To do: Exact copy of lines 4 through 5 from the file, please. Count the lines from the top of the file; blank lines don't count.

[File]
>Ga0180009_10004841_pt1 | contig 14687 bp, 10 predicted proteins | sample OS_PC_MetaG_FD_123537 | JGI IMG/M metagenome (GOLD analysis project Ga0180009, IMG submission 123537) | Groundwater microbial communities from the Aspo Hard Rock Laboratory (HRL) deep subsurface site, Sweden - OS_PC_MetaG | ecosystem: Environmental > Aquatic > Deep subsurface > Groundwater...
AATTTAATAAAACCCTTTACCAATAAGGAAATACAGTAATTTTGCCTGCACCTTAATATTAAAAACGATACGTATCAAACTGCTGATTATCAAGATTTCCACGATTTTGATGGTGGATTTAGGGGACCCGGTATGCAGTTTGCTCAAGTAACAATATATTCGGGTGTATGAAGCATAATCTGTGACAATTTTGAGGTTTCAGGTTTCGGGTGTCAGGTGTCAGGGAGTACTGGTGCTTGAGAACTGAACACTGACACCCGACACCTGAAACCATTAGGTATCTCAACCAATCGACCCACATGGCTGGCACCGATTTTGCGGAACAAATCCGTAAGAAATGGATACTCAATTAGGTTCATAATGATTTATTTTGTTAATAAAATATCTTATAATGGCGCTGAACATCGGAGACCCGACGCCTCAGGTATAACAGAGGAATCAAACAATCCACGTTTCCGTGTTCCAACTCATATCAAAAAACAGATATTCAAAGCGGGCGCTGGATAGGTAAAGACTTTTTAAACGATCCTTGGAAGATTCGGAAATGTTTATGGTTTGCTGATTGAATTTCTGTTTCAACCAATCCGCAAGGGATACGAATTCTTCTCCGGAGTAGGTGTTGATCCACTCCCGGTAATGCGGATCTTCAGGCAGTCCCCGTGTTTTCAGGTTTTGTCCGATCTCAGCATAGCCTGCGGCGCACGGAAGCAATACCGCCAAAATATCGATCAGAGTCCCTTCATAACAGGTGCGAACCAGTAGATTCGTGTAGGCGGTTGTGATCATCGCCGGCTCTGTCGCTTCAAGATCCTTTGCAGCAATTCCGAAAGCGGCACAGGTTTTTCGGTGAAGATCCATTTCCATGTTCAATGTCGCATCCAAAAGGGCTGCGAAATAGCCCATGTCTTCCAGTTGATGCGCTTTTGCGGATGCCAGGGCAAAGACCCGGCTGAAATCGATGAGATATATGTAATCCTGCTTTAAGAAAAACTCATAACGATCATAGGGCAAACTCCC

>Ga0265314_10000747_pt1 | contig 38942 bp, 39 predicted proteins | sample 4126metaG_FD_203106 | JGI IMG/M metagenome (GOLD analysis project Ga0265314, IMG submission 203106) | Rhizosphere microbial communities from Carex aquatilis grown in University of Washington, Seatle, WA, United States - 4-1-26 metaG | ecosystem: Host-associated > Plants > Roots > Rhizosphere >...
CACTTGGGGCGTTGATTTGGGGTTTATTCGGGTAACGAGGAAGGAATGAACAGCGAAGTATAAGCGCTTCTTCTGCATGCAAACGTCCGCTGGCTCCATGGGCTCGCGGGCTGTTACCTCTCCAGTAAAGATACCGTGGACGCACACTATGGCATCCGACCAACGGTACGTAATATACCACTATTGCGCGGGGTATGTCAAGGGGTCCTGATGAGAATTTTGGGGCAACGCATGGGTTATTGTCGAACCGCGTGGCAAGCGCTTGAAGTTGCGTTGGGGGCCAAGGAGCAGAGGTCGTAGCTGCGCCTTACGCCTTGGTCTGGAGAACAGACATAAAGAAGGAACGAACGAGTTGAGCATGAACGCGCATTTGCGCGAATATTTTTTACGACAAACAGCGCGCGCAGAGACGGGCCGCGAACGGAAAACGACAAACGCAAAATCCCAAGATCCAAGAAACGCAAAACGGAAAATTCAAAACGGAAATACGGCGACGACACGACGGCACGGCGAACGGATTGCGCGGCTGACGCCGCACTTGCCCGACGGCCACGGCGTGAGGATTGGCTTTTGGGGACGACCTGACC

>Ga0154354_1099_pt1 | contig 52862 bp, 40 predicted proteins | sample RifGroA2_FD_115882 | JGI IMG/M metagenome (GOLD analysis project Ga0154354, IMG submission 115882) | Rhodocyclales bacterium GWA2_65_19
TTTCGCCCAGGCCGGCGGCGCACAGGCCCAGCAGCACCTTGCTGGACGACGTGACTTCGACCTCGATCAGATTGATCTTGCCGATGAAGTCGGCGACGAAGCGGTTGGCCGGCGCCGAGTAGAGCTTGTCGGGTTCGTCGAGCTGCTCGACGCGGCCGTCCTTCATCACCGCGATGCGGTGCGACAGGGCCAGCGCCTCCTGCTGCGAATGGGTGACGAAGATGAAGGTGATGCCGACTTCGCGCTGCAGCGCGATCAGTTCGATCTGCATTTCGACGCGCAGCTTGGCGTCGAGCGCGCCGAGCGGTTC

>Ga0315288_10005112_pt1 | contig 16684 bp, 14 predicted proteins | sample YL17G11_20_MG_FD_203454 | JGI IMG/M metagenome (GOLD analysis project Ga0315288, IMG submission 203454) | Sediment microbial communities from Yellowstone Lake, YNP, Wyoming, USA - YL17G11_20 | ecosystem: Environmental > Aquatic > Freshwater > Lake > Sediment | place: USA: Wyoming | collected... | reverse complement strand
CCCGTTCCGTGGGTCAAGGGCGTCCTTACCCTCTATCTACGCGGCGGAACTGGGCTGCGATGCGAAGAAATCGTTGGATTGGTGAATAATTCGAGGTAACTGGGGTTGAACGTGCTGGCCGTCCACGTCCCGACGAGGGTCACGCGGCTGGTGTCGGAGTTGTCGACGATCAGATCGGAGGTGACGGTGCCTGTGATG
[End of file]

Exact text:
CACTTGGGGCGTTGATTTGGGGTTTATTCGGGTAACGAGGAAGGAATGAACAGCGAAGTATAAGCGCTTCTTCTGCATGCAAACGTCCGCTGGCTCCATGGGCTCGCGGGCTGTTACCTCTCCAGTAAAGATACCGTGGACGCACACTATGGCATCCGACCAACGGTACGTAATATACCACTATTGCGCGGGGTATGTCAAGGGGTCCTGATGAGAATTTTGGGGCAACGCATGGGTTATTGTCGAACCGCGTGGCAAGCGCTTGAAGTTGCGTTGGGGGCCAAGGAGCAGAGGTCGTAGCTGCGCCTTACGCCTTGGTCTGGAGAACAGACATAAAGAAGGAACGAACGAGTTGAGCATGAACGCGCATTTGCGCGAATATTTTTTACGACAAACAGCGCGCGCAGAGACGGGCCGCGAACGGAAAACGACAAACGCAAAATCCCAAGATCCAAGAAACGCAAAACGGAAAATTCAAAACGGAAATACGGCGACGACACGACGGCACGGCGAACGGATTGCGCGGCTGACGCCGCACTTGCCCGACGGCCACGGCGTGAGGATTGGCTTTTGGGGACGACCTGACC

>Ga0154354_1099_pt1 | contig 52862 bp, 40 predicted proteins | sample RifGroA2_FD_115882 | JGI IMG/M metagenome (GOLD analysis project Ga0154354, IMG submission 115882) | Rhodocyclales bacterium GWA2_65_19